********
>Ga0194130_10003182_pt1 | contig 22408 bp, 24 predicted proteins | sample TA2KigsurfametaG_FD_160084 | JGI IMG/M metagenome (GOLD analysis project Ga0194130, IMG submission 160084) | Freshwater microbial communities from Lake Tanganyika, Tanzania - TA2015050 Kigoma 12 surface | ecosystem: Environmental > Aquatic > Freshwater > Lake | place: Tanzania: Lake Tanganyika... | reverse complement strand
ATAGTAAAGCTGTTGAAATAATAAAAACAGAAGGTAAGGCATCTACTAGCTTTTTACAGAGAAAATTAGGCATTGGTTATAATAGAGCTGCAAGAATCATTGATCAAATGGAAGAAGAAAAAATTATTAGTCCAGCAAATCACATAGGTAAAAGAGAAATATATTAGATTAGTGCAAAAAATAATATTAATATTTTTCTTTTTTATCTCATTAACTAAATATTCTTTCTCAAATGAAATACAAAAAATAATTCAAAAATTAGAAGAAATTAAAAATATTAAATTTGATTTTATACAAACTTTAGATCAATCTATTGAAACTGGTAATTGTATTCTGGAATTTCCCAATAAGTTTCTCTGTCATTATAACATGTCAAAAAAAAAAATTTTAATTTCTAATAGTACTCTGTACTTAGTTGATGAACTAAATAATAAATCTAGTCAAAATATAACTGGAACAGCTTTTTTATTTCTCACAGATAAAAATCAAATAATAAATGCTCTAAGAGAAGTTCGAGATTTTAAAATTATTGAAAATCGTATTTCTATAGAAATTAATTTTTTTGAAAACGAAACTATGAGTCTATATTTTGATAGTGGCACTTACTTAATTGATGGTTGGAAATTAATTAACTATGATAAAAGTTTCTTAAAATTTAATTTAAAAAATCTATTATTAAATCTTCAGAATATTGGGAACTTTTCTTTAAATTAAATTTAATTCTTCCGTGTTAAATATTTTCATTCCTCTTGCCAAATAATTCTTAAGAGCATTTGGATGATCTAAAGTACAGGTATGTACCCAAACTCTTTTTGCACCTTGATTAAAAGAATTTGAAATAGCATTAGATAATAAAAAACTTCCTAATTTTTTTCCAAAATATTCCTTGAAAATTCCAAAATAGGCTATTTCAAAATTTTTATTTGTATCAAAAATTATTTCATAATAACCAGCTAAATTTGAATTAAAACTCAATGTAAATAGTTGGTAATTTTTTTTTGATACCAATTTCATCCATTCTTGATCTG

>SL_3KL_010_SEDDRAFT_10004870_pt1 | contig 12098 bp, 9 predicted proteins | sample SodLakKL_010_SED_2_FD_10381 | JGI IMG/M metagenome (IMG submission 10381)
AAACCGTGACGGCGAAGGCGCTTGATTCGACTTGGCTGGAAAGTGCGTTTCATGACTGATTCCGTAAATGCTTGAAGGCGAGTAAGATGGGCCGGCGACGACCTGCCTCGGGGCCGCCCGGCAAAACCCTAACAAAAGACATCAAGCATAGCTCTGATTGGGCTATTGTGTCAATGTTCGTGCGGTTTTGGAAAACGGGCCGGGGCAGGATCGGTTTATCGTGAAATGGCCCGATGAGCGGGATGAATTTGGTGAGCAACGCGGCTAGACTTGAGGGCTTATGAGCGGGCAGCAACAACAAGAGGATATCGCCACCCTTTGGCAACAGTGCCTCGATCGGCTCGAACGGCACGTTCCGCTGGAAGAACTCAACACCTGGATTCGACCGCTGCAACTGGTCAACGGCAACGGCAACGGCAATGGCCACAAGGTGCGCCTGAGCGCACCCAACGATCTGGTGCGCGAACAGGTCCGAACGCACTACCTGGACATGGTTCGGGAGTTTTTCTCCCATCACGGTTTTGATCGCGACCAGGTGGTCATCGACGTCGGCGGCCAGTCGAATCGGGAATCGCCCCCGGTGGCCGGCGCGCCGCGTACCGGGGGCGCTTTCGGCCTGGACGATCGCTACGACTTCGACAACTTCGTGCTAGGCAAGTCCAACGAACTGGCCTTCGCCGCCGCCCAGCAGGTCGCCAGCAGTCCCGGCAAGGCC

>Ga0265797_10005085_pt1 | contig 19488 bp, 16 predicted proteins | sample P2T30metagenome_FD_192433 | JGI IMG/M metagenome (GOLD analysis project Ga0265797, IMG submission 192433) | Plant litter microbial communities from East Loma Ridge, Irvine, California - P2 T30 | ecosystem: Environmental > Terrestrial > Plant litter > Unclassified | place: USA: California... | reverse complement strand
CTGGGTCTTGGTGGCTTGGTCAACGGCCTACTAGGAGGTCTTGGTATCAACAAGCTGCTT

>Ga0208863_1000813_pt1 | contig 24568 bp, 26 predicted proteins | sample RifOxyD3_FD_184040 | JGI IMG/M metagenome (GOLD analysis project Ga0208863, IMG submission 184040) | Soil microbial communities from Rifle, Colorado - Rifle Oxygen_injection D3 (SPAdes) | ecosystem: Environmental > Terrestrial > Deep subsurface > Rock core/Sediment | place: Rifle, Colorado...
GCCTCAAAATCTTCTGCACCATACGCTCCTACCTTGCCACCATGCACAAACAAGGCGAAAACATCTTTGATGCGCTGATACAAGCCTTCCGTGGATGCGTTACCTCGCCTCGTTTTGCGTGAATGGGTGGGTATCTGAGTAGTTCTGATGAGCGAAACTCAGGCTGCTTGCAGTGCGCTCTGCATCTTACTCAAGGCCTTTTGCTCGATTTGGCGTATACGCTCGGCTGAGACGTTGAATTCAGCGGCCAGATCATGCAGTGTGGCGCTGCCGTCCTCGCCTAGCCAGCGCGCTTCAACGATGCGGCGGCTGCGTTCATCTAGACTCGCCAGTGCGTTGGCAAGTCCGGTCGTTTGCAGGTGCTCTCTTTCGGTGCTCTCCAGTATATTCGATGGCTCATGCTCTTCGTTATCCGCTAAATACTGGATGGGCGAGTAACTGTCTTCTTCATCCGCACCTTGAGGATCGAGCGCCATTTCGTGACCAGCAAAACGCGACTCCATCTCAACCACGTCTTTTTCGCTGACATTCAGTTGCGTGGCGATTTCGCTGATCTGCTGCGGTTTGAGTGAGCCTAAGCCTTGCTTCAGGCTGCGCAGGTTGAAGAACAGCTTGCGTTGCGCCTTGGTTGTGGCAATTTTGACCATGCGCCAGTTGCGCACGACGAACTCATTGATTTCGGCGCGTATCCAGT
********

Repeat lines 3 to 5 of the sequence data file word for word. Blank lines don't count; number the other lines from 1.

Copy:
>SL_3KL_010_SEDDRAFT_10004870_pt1 | contig 12098 bp, 9 predicted proteins | sample SodLakKL_010_SED_2_FD_10381 | JGI IMG/M metagenome (IMG submission 10381)
AAACCGTGACGGCGAAGGCGCTTGATTCGACTTGGCTGGAAAGTGCGTTTCATGACTGATTCCGTAAATGCTTGAAGGCGAGTAAGATGGGCCGGCGACGACCTGCCTCGGGGCCGCCCGGCAAAACCCTAACAAAAGACATCAAGCATAGCTCTGATTGGGCTATTGTGTCAATGTTCGTGCGGTTTTGGAAAACGGGCCGGGGCAGGATCGGTTTATCGTGAAATGGCCCGATGAGCGGGATGAATTTGGTGAGCAACGCGGCTAGACTTGAGGGCTTATGAGCGGGCAGCAACAACAAGAGGATATCGCCACCCTTTGGCAACAGTGCCTCGATCGGCTCGAACGGCACGTTCCGCTGGAAGAACTCAACACCTGGATTCGACCGCTGCAACTGGTCAACGGCAACGGCAACGGCAATGGCCACAAGGTGCGCCTGAGCGCACCCAACGATCTGGTGCGCGAACAGGTCCGAACGCACTACCTGGACATGGTTCGGGAGTTTTTCTCCCATCACGGTTTTGATCGCGACCAGGTGGTCATCGACGTCGGCGGCCAGTCGAATCGGGAATCGCCCCCGGTGGCCGGCGCGCCGCGTACCGGGGGCGCTTTCGGCCTGGACGATCGCTACGACTTCGACAACTTCGTGCTAGGCAAGTCCAACGAACTGGCCTTCGCCGCCGCCCAGCAGGTCGCCAGCAGTCCCGGCAAGGCC

>Ga0265797_10005085_pt1 | contig 19488 bp, 16 predicted proteins | sample P2T30metagenome_FD_192433 | JGI IMG/M metagenome (GOLD analysis project Ga0265797, IMG submission 192433) | Plant litter microbial communities from East Loma Ridge, Irvine, California - P2 T30 | ecosystem: Environmental > Terrestrial > Plant litter > Unclassified | place: USA: California... | reverse complement strand